Getting started in finance and investing is hard if you never took a class on either topic in your life. That’s where I sat in the summer of 2007—fresh off a degree in philosophy and starting as an intern at O’Shaughnessy Asset Management. Full disclosure here: my start in the business was as classic a case of nepotism as you will ever find. My father was in the process of leaving Bear Stearns Asset Management and setting up O’Shaughnessy Asset Management, and offered me an internship. It was somewhat open-ended. It was unpaid. I never would have had that chance had it not been for the family connection. People bust their butts to get a first chance in the asset management business—I was just incredibly fortunate. In many ways I was like a member of Warren Buffett’s “lucky sperm club” who then went on to win the lottery.
Like most philosophy majors, I had no idea what I wanted to do, but I knew it would be downright foolish to miss the chance to help set up a new company at the ground level. This involved looking for office space, collating, and calling clients to walk them through the logistics of transferring their accounts.
This wasn’t exactly scintillating stuff, so I spent my spare time learning. Reading is my first love, so I read as many books as I could on investing strategy and investor psychology. I remember being floored by David Dreman’s Contrarian Investment Strategies. I realized that I wanted to understand markets, and I wanted to go into the research side of the business—so that is what I did.
This all seemed great between July 2007 and the summer of 2008. I was learning fast and enjoying myself. Sure the market appeared to be in a bad lull—off of the November 2007 highs—but as I’d read, this was normal. Markets ebbed and flowed.
Then disaster struck—no history lesson necessary. Right away we were in crisis mode, just like everyone else in the business. At age 23 I was sent out to explain to clients why they had half the money they did less than a year prior. We are a very active manager (meaning our portfolios look very different than the overall market) so in some cases we were doing even worse than the market. These were extremely hard conversations.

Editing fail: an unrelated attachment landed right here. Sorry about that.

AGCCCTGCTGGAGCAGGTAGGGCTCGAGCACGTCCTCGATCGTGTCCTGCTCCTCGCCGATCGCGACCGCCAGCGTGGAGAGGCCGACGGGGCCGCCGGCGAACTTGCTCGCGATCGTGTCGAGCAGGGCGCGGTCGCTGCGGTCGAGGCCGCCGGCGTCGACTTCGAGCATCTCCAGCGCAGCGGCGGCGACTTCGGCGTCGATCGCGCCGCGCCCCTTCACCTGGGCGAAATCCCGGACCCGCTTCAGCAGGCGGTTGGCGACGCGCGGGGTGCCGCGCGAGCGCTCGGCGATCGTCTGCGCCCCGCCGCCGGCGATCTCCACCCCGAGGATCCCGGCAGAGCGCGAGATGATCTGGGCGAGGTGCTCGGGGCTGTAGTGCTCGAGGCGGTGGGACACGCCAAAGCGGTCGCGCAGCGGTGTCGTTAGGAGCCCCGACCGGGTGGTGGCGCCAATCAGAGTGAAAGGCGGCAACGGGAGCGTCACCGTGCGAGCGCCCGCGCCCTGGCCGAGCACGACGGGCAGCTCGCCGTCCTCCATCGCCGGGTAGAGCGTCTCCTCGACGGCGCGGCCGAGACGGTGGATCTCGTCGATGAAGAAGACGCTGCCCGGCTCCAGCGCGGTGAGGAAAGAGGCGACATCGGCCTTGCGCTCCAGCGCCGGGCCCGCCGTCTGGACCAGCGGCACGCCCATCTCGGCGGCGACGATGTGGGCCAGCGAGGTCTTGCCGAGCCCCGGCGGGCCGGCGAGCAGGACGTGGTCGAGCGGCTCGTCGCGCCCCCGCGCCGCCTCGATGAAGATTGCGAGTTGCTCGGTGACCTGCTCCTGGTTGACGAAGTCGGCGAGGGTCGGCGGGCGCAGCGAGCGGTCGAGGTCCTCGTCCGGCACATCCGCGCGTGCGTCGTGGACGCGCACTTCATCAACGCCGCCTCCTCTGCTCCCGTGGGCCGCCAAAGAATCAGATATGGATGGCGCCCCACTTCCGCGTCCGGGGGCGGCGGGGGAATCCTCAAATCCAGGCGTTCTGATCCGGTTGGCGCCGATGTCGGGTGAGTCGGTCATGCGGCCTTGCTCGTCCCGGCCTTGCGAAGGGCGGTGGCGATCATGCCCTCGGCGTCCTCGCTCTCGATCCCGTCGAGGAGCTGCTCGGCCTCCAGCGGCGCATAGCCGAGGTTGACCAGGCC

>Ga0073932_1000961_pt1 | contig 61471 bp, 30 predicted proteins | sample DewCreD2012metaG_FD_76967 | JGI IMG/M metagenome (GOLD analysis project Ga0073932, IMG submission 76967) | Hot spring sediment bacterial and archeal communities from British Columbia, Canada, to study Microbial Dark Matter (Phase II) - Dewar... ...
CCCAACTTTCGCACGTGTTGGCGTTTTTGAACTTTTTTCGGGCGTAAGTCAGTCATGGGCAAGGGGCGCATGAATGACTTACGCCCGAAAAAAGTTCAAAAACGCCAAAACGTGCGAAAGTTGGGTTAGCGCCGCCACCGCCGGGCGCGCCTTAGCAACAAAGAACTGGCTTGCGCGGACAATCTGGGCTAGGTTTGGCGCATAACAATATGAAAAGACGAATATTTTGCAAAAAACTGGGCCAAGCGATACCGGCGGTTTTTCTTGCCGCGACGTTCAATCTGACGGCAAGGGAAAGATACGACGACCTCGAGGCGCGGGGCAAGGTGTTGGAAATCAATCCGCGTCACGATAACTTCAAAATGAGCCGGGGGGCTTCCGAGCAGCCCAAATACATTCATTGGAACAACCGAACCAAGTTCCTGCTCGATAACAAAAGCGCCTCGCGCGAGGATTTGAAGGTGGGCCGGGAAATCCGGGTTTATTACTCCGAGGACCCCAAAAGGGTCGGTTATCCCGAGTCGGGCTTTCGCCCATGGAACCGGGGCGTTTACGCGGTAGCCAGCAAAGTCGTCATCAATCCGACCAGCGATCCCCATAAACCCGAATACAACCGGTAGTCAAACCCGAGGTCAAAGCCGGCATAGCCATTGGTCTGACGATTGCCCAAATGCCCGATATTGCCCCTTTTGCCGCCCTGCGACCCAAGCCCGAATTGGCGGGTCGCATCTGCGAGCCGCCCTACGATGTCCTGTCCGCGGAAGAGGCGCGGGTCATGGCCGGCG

To get in front of as many clients as possible, I did many presentations to 50+ financial advisors. In one of my first presentations, I was trying to preach a focus on the long-term and the importance of discipline and sticking to one’s plan. Can you imagine being 50 years old and having a snot-nosed kid tell you to stay the course in November 2008? I tried to quote Goethe (“to say is easy, to do is hard, to do what you say hardest of all” or something like that). Only a punk philosophy major with limited experience would ever quote a German poet to people struggling with the fact that their financial life was in ruins. I was nervous as hell, forgot the quote, and stared in horrified silence at the audience for 10 seconds as I tried to collect myself. Suffice it to say I never quoted Goethe again.
A few months later, a colleague and I met with a financial advisor who refused to look me in the eye or shake my hand. I was the representative from the portfolio management team there to explain bad performance, and had my whole spiel ready. Instead of listening, the advisor asked my colleague what a “limp d—k little a—hole” like myself was doing in his office. He said I looked like I was 15 (I did) and had no business in his presence (I probably didn’t).
I mention all of this because I learned more about markets in those 12-months in front of clients than I did across all three levels of the CFA program. Markets are, at their core, about emotions and how you handle them. It is so easy to be brave from a safe distance, to say that you will be cool when the tough times come. During 2008-09, I learned that that is naïve bullsh*t. Those were terrifying times. I was worried to my core about my family’s future, the business, and all of our clients who had trusted us with their money. I convinced some to stay the course, but failed more often than I succeeded. I was yelled at a lot. I questioned my career choice. It is because of my tough early experiences that I spend more chapters in my book discussing investor psychology and emotions than I do discussing investing strategies. Strategy is important, but controlling your emotions is even more critical. It is what you do during markets like 2008 which determine your long term results.
For the first time in years, we have a choppier, down market. It has happened fast so far, as these things tend to:
There is no way of knowing how much more downside there is (if any). I do know, however, that if it gets worse, reason will be thrown out the window and emotions will regain their spot atop the market throne. Everyone will start to cherry pick all the bad facts and data about markets and the world. Advertisements on Zero Hedge will get more expensive. Schiff, Hussman, Rickards, and Faber will have their moment. System 1 will rise from its long slumber and crush System 2. Going to cash will be very tempting.
It is hard to act rationally as markets spiral downwards. For young investors specifically, this may be one of those rare chances to take advantage of volatility. Take your dollar cost averaging and up the amounts a little bit. Remember Buffett’s maxim that when you read a headline to the effect of “investors lose as market falls,” you should re-adjust that headline in your brain to “dis-investors lose as market falls, but investors gain.” Do that, and you’ll do well.
As Geothe said…(just kidding).